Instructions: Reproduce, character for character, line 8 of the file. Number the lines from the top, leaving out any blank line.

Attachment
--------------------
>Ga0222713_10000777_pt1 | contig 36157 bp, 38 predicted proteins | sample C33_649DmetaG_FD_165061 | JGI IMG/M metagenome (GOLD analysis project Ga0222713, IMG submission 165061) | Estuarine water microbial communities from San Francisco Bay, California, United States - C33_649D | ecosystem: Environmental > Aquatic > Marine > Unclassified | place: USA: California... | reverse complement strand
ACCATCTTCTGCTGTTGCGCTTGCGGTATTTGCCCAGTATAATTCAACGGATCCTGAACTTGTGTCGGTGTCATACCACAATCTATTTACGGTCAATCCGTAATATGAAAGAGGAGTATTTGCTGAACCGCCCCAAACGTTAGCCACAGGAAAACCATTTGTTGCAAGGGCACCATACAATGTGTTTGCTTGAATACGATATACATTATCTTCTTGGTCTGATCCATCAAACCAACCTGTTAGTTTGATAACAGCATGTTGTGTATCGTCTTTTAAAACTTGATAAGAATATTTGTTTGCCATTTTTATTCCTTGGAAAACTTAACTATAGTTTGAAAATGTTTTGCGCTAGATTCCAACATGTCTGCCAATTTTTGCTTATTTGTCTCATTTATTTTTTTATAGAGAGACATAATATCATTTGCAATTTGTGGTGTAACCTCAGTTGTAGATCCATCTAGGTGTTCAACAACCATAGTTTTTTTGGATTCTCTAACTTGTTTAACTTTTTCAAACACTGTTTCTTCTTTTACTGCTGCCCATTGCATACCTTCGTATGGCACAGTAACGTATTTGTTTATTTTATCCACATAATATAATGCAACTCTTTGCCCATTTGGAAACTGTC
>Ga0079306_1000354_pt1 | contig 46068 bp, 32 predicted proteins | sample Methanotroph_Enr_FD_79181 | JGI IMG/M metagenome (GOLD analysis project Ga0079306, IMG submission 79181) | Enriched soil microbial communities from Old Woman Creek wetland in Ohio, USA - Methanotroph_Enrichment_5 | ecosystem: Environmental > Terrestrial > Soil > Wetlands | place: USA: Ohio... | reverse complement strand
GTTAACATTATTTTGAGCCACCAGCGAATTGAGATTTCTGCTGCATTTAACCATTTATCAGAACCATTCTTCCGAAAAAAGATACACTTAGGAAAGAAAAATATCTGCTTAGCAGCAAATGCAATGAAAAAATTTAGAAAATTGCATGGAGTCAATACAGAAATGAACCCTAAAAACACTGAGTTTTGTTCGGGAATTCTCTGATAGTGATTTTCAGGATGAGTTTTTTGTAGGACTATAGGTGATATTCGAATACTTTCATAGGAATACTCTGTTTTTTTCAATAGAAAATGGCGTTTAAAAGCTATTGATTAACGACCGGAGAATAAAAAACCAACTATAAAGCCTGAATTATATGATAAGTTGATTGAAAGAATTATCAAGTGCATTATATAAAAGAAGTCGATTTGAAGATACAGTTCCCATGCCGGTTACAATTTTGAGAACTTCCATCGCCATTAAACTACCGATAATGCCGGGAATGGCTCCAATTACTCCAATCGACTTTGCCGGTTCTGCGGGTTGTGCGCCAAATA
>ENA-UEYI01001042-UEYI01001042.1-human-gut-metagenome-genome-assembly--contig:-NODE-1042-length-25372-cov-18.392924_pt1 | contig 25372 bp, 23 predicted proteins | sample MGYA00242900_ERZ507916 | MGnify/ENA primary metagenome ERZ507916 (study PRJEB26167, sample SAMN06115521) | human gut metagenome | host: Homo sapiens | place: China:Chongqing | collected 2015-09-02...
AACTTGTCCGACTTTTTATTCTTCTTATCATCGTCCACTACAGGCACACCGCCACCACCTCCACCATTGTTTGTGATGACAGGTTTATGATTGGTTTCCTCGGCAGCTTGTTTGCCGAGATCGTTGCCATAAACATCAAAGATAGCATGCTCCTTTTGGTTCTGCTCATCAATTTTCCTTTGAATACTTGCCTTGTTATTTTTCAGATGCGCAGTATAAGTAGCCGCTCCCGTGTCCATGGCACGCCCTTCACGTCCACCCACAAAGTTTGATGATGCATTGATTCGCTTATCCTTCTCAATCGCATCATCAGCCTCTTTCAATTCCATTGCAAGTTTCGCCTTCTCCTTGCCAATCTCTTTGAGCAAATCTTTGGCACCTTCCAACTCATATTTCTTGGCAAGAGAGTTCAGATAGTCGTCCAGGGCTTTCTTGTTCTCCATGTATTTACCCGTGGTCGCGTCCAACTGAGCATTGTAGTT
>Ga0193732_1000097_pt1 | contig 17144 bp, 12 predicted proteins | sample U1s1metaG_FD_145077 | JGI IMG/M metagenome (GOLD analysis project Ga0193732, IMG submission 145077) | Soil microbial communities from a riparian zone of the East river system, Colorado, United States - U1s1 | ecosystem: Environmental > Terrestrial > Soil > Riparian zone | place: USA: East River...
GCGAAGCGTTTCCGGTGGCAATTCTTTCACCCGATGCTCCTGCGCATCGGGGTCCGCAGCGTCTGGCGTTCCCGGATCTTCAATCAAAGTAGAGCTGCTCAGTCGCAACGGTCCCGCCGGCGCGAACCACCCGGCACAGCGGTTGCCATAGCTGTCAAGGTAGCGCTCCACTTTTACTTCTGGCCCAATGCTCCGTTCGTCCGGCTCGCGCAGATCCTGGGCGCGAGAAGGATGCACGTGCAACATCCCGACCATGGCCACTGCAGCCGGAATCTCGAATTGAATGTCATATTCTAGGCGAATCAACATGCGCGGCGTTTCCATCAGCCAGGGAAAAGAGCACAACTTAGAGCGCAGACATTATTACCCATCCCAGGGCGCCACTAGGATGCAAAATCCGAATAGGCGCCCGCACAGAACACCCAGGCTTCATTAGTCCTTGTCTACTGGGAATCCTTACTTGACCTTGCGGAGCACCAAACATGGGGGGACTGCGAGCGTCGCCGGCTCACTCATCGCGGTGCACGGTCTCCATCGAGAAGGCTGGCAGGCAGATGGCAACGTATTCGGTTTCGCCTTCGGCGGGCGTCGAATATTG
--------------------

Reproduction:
GCGAAGCGTTTCCGGTGGCAATTCTTTCACCCGATGCTCCTGCGCATCGGGGTCCGCAGCGTCTGGCGTTCCCGGATCTTCAATCAAAGTAGAGCTGCTCAGTCGCAACGGTCCCGCCGGCGCGAACCACCCGGCACAGCGGTTGCCATAGCTGTCAAGGTAGCGCTCCACTTTTACTTCTGGCCCAATGCTCCGTTCGTCCGGCTCGCGCAGATCCTGGGCGCGAGAAGGATGCACGTGCAACATCCCGACCATGGCCACTGCAGCCGGAATCTCGAATTGAATGTCATATTCTAGGCGAATCAACATGCGCGGCGTTTCCATCAGCCAGGGAAAAGAGCACAACTTAGAGCGCAGACATTATTACCCATCCCAGGGCGCCACTAGGATGCAAAATCCGAATAGGCGCCCGCACAGAACACCCAGGCTTCATTAGTCCTTGTCTACTGGGAATCCTTACTTGACCTTGCGGAGCACCAAACATGGGGGGACTGCGAGCGTCGCCGGCTCACTCATCGCGGTGCACGGTCTCCATCGAGAAGGCTGGCAGGCAGATGGCAACGTATTCGGTTTCGCCTTCGGCGGGCGTCGAATATTG